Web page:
Food & Drink

For sour flavor in candy, try citric acid

Q. I've been making hard candies at home, but I haven't had a lot of luck giving them a sour flavor. I've tried lemon and orange juice. What are my other options?

Because the juices you've been using are mostly water, they're not going to give your candies the sour kick you want. Your best bet is probably citric acid powder, also called calcium citrate or sour salt.

Citric acid is an organic acid derived from citrus fruit. It's very strong and has a variety of uses. It keeps canned fruit from discoloring and it lends sour flavor to fermented sausages. It can even be used to clean out your dishwasher, so keep that in mind and use it sparingly.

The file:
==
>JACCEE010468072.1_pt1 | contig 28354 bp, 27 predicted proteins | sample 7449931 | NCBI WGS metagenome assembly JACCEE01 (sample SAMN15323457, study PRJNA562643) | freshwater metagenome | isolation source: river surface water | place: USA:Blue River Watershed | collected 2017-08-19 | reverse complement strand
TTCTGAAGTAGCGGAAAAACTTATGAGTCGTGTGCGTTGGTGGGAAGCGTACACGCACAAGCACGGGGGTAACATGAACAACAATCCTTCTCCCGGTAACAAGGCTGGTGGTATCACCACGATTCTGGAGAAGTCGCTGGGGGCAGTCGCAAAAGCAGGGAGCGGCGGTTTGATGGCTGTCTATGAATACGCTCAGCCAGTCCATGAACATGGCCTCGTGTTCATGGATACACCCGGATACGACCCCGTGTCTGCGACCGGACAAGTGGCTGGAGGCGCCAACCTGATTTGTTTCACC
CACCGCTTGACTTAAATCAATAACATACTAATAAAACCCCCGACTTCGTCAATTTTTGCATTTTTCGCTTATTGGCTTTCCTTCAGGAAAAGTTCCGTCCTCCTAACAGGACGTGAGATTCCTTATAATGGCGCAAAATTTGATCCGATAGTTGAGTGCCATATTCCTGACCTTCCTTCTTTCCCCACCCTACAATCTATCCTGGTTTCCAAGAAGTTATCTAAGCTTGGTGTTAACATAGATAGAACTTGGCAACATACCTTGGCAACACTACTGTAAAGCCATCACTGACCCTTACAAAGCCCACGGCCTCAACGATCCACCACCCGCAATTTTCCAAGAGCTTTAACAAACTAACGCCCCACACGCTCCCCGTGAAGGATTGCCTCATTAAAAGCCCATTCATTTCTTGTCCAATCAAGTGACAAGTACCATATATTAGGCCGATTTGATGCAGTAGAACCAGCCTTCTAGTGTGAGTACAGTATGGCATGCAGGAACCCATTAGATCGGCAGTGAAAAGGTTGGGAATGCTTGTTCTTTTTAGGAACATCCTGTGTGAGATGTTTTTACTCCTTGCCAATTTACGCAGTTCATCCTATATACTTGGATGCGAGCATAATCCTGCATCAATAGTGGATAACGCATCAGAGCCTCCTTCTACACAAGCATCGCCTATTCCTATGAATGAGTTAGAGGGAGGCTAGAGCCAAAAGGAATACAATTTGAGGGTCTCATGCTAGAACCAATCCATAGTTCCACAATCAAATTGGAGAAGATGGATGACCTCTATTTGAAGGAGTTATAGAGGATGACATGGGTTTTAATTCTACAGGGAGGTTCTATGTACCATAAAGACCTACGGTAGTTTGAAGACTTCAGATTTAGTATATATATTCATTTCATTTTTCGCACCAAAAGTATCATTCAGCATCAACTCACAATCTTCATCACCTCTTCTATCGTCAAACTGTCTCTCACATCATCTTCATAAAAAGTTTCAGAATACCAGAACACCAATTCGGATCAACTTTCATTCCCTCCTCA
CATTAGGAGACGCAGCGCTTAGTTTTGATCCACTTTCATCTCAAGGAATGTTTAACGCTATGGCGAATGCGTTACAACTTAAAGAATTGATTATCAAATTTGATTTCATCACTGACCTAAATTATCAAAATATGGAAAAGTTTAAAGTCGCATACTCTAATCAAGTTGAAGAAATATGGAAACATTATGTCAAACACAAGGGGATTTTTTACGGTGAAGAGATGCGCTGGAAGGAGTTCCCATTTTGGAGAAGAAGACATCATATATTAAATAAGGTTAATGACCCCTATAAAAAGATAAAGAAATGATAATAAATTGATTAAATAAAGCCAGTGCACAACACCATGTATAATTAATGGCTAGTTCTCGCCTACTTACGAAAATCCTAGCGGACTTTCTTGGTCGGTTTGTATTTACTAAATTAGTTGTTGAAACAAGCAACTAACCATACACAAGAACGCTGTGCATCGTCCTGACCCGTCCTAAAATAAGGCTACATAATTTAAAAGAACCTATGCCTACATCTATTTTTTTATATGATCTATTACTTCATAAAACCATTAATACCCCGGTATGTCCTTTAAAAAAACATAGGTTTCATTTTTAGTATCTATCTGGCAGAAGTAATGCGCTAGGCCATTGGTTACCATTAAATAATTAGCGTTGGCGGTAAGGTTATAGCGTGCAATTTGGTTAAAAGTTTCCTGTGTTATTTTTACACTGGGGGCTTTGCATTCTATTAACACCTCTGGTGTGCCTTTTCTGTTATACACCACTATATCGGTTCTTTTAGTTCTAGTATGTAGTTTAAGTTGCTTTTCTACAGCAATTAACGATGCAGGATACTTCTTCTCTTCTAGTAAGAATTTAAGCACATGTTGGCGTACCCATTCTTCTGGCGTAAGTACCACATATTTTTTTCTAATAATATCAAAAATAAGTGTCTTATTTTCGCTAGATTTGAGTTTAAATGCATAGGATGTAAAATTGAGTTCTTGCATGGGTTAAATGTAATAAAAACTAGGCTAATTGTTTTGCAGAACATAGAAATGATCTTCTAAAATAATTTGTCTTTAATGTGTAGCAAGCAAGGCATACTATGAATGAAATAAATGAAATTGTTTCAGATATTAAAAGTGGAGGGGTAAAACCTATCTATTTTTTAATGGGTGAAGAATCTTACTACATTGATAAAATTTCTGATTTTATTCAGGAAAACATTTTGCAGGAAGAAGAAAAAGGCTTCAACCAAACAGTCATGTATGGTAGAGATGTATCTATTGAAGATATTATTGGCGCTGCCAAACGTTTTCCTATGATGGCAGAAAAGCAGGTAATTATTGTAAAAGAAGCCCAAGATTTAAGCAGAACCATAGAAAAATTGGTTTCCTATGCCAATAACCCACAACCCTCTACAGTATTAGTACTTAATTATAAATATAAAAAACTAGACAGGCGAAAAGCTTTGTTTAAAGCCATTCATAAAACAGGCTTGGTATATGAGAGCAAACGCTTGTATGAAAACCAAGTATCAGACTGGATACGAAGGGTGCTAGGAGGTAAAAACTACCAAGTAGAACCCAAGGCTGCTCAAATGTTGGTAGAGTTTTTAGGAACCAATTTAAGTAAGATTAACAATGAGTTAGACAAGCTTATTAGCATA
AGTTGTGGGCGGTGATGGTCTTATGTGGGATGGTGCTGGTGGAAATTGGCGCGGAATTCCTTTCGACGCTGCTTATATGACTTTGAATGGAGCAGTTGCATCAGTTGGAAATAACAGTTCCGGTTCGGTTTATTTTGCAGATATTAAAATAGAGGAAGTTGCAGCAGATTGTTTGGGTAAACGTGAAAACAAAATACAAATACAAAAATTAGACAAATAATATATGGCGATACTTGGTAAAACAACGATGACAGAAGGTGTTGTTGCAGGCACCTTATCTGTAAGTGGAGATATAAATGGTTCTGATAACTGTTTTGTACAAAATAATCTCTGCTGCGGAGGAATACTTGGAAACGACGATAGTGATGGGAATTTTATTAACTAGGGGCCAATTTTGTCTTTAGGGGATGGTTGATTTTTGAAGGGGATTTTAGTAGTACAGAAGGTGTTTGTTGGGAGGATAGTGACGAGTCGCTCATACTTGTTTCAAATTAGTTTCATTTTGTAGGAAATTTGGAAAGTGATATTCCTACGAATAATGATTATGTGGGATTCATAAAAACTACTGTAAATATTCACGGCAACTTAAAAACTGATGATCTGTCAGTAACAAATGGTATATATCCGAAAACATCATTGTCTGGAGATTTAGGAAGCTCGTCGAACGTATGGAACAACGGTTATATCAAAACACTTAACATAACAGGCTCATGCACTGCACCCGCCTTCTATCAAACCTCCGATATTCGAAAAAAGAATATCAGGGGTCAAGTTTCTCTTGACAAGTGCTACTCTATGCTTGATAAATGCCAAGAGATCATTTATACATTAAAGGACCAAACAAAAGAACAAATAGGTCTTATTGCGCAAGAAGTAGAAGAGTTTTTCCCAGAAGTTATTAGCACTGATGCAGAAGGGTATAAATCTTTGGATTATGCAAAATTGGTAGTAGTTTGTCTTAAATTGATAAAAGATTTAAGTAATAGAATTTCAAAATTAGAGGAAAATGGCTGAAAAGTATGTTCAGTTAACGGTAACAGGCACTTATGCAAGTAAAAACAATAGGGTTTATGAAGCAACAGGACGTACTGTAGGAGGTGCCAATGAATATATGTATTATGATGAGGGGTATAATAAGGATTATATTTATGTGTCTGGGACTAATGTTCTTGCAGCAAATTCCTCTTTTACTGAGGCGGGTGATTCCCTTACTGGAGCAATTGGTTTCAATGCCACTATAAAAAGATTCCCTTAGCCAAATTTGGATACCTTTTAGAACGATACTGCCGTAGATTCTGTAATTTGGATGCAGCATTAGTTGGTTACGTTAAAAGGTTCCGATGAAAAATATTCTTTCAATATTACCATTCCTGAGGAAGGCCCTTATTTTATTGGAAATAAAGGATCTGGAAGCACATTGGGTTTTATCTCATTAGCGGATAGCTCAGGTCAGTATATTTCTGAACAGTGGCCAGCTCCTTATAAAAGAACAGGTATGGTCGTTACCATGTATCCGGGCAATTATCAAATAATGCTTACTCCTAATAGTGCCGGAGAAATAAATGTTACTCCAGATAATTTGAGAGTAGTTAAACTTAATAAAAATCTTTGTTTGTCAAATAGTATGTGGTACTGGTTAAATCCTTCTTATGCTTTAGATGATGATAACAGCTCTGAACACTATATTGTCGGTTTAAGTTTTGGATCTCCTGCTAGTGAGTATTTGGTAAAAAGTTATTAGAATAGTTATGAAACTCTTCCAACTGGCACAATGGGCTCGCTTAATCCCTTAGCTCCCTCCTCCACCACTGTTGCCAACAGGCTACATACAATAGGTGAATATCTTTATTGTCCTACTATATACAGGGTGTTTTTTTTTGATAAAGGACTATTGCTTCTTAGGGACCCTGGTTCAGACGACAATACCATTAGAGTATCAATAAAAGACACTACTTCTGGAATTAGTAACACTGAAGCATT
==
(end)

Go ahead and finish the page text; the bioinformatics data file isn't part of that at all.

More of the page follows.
Using citric acid in candy making can be tricky. Like all acids, citric acid will act as a “doctor” when cooked with sugar, preventing crystallization. This process, which breaks down sucrose into fructose and glucose, is critical to candy-making, but must be carefully controlled or your candy will be sticky and brown at a lower temperature.

If you want to use citric acid as a flavor, you should use it sparingly and add it only after the candy has been cooked to the desired stage. Use 1/8 teaspoon citric acid per 2 cups of sugar and work your way up from there. Or you could make a sour coating by dredging your candies in 1/4 teaspoon of citric acid mixed with a cup of sugar.

Citric acid powder can be purchased from the King Arthur Flour Baker's Catalogue at; search for sour salt. It costs $5.95 for 3.4 ounces.